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- The above can be expanded more generally to cover blue collar workers who are opposed to illegal immigration for economic reasons rather than evil/racist ones. Trump takes a harder line than Clinton on this front.

Sorry, but you will have to come up with some sort of 'economic reason' which ISN'T just racist BS because I am not aware of any.

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- People who are first generation legal immigrants or those married to first generation legal immigrants (like, for instance, me) might prefer Trump's stance on illegal immigration simply because they or their loved ones went through great effort to legally come to this country and they don't agree with letting others flout the law and jump the line.

Trump's stance on illegal immigration is openly racist. If you prefer falsely calling them rapists and other violent criminals and nonsense about building a massive wall to keep them out (which, it wouldn't) then you're definitely in the 'misinformed' camp and trending towards 'evil'.

I suspect you mean not Trump's exact (i.e. racist and stupid) stance, but rather something more nebulous like 'I am against illegal immigration'... but at that point you can't really make the case that Clinton would have been worse on the subject than Trump. She wanted to pursue reality based solutions... Trump's position on the issue is pure fiction.

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- Proponents of individual freedom who prefer smaller government may support Trump for first taking on and defeating the entrenched Republican political elite and then taking on and defeating the entrenched Democrat political elite. This is one of the positions I personally am most sympathetic to.

How does Trump winning advance individual freedom or smaller government? His stated policies would require MASSIVE increases in the size of government (to round up all the illegal immigrants, build a massive wall, et cetera) and absolutely trample individual freedom (hey, let's register all the arabs/muslims and monitor them!). I mean WTF!?

Leave smaller government and individual freedom out of it and just say that you like him because he beat the elites... ok. You're clearly overlooking the fact that HE IS ONE OF THE 'ELITES', but that's merely myopic rather than outright crazy talk.

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- From a foreign policy perspective, people could be opposed to Obama's wars of choice in the Middle East;

Libya and Syria? Trump supported both.

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the nuclear deal with Iran;

They'd be misinformed, since it has obviously worked... or did Iran nuke Israel without anyone noticing?

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the weakened or deteriorating relations between the US and Israel,

And they thought the guy with the one of the nation's leading anti-semitic voices as his chief policy adviser was just the person to fix that?

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the US and UK,

Say what now? Obama was much better for US & UK relations than Bush, and Trump... it isn't even close.

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the US and Russia;

We should have better ties with a criminal syndicate running a rogue nation? Well... then I have to admit. Trump is their man.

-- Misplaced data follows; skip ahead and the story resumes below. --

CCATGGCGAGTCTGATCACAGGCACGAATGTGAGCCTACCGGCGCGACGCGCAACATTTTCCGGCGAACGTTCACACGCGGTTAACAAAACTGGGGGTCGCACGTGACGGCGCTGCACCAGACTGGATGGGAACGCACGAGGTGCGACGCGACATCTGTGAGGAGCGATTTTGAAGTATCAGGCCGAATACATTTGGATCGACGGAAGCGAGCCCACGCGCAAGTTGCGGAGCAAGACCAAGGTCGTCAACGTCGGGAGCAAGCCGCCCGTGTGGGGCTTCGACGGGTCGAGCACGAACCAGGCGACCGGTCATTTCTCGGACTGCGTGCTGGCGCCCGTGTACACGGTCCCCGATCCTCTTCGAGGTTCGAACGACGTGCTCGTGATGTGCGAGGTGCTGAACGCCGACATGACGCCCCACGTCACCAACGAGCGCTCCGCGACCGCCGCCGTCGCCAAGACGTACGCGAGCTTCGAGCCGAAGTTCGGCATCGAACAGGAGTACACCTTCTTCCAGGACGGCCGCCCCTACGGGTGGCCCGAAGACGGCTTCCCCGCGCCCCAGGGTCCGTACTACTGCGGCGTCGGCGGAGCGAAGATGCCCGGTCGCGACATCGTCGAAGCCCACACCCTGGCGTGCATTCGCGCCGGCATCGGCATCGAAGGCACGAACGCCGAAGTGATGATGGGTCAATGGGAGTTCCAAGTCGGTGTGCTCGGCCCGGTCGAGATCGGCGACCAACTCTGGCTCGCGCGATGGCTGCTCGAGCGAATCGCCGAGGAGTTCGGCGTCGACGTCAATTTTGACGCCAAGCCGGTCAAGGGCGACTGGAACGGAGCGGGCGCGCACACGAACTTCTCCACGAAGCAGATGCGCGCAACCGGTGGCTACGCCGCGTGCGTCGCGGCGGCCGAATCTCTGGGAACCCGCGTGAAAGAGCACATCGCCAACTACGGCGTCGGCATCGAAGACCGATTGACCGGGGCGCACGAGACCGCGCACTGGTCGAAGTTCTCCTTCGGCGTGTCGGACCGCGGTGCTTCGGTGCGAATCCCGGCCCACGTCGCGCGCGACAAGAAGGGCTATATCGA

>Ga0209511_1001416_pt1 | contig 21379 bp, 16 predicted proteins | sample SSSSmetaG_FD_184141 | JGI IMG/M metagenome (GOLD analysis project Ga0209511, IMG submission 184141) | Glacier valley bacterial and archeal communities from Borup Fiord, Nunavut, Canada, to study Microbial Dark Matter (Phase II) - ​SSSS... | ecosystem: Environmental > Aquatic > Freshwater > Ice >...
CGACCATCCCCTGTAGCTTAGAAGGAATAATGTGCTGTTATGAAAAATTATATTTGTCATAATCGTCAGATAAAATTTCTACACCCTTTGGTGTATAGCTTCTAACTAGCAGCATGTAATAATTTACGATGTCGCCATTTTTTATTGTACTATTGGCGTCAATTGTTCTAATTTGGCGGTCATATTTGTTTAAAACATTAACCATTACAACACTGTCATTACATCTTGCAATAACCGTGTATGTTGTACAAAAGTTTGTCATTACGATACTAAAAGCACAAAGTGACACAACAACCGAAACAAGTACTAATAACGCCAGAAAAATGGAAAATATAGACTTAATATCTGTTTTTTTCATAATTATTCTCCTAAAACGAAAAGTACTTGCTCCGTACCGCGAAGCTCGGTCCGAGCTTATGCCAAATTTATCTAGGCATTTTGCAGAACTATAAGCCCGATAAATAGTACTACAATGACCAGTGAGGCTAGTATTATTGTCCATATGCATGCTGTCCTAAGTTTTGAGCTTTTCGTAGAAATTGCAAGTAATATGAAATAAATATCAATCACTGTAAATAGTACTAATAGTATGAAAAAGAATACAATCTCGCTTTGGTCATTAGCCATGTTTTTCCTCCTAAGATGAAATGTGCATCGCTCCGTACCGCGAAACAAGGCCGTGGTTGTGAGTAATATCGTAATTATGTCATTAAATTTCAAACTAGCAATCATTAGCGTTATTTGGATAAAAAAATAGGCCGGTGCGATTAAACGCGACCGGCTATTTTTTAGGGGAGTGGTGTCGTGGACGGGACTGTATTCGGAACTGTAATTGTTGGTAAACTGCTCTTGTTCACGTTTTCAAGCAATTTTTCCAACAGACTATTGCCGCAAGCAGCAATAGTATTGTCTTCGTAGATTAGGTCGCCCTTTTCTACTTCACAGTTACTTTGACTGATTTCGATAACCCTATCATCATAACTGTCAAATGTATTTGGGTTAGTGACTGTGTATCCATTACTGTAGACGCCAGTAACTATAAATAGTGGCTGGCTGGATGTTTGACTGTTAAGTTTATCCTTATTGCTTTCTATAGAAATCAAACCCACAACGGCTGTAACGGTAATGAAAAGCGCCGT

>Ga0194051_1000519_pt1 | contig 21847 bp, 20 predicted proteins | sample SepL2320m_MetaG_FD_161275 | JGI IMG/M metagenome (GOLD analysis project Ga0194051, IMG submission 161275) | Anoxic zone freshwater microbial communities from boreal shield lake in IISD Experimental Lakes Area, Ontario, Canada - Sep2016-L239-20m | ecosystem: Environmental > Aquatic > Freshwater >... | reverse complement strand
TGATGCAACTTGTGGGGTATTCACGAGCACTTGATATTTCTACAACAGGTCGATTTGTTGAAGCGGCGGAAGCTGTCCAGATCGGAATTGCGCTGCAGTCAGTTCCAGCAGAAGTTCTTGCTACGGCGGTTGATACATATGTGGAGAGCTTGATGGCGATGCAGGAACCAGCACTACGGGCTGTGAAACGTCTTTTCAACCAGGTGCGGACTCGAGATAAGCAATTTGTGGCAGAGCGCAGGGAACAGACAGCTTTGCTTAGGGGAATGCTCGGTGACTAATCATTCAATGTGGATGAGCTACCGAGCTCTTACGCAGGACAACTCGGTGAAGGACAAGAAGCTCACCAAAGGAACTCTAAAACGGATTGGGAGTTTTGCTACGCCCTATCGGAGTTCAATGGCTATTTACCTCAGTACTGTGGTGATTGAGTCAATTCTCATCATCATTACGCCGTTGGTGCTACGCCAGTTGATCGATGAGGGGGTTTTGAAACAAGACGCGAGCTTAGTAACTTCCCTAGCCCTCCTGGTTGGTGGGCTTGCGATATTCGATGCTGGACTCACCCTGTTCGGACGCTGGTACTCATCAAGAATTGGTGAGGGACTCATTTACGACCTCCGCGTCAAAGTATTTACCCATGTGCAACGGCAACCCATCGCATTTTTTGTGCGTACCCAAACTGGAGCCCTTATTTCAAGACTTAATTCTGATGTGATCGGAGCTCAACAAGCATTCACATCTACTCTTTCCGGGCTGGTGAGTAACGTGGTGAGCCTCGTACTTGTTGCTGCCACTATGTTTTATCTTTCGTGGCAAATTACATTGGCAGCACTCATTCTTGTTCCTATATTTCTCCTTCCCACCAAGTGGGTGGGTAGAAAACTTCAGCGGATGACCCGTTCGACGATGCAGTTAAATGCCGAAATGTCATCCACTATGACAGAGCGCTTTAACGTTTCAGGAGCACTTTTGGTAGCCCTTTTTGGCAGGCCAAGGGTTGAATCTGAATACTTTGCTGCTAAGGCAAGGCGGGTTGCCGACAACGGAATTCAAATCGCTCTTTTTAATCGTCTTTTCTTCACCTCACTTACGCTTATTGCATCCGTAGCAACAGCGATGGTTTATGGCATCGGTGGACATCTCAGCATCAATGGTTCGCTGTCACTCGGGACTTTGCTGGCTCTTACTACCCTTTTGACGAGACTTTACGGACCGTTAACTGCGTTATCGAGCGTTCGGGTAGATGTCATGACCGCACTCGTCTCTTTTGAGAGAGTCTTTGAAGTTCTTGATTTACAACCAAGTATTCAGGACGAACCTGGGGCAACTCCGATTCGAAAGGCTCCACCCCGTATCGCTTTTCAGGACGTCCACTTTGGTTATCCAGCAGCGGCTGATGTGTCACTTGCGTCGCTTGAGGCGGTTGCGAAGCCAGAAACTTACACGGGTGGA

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the failure to identify or deal with the threat of ISIS;

Personally, I consider the threat from ISIS to the US vastly overblown, and would note that ISIS formed during the Bush administration and became 'powerful' (to the little extent it has) due to Bush admin policies. Also... ISIS is losing control and in significant danger of collapsing.

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the relative lack of progress from the pivot to Asia.

Relative to what?

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Clinton is widely viewed as a continuation of these policies or a creator of them while SoS while Trump represents an opportunity for change (for better or worse).

Trump will certainly represent change. If he really puts freaking Bolton in at State we can expect four years of unmitigated foreign policy disaster.

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- Many, many people on both left and right are deeply opposed to free trade agreements for reasons that cannot be easily labeled as evil or stupid. Trump is vocally willing to go protectionist/fair trade and Clinton is not (or waffles depending on her audience).

Again, I consider those people misinformed... though in this case it is less clear cut and thus more understandable. Basically, the TPP has good and bad aspects, but overall will have very little impact on the US economy and jobs. The reason I support it is as a check on China and advancement of that Asian policy that you think has had 'relatively little progress'.

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- A fair number of voters may have been bothered by the fact that out of a population of 300 million people, the Democrats thought the best choice for President just happened to be the wife of a previous President.

I don't like political dynasties either... but that's not sufficient reason to vote for Trump.

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For better or worse, Trump is not part of a political dynasty and is very much an outsider.

Except for all the hob-nobbing (and bribing) he has done with politicians over the years.